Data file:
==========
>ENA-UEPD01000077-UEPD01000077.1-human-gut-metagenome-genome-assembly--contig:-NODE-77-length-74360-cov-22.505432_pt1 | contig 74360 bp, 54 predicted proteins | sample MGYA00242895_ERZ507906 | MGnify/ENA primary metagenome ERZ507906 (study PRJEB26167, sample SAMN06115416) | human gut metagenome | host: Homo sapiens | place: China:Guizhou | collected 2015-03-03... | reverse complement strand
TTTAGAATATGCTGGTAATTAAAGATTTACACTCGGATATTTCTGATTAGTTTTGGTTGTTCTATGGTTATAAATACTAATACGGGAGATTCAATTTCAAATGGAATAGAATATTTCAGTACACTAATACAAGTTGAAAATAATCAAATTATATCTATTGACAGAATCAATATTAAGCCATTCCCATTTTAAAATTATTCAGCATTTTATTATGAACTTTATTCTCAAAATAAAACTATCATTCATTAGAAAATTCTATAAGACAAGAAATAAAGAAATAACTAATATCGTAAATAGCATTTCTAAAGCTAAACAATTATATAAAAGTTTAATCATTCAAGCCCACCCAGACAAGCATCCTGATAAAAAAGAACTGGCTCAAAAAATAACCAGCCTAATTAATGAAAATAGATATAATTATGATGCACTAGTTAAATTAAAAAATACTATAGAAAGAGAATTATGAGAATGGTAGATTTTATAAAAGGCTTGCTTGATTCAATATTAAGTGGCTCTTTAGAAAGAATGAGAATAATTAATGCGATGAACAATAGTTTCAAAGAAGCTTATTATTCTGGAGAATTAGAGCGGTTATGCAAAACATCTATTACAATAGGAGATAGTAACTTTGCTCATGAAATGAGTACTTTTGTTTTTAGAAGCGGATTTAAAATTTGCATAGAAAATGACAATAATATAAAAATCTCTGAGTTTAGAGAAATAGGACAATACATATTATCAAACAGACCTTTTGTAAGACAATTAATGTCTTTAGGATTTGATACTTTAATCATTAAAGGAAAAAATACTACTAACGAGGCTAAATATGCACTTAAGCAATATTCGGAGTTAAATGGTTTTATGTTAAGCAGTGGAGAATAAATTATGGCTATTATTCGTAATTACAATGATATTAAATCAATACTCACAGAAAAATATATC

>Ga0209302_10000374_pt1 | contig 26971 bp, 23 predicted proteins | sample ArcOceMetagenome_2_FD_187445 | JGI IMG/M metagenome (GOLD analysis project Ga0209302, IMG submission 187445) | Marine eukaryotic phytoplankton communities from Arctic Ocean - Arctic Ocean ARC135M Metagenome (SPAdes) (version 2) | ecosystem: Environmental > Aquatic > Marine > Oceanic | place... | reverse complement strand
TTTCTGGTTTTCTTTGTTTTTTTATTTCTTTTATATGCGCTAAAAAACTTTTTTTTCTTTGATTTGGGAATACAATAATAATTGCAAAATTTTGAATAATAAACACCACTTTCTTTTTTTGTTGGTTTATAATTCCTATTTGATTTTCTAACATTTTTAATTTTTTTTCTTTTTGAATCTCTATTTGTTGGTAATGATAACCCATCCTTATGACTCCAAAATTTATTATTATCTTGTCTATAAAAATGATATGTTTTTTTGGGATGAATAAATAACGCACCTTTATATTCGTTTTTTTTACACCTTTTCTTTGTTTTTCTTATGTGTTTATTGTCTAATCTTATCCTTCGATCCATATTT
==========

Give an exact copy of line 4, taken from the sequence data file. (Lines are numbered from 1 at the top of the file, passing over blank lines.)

TTTCTGGTTTTCTTTGTTTTTTTATTTCTTTTATATGCGCTAAAAAACTTTTTTTTCTTTGATTTGGGAATACAATAATAATTGCAAAATTTTGAATAATAAACACCACTTTCTTTTTTTGTTGGTTTATAATTCCTATTTGATTTTCTAACATTTTTAATTTTTTTTCTTTTTGAATCTCTATTTGTTGGTAATGATAACCCATCCTTATGACTCCAAAATTTATTATTATCTTGTCTATAAAAATGATATGTTTTTTTGGGATGAATAAATAACGCACCTTTATATTCGTTTTTTTTACACCTTTTCTTTGTTTTTCTTATGTGTTTATTGTCTAATCTTATCCTTCGATCCATATTT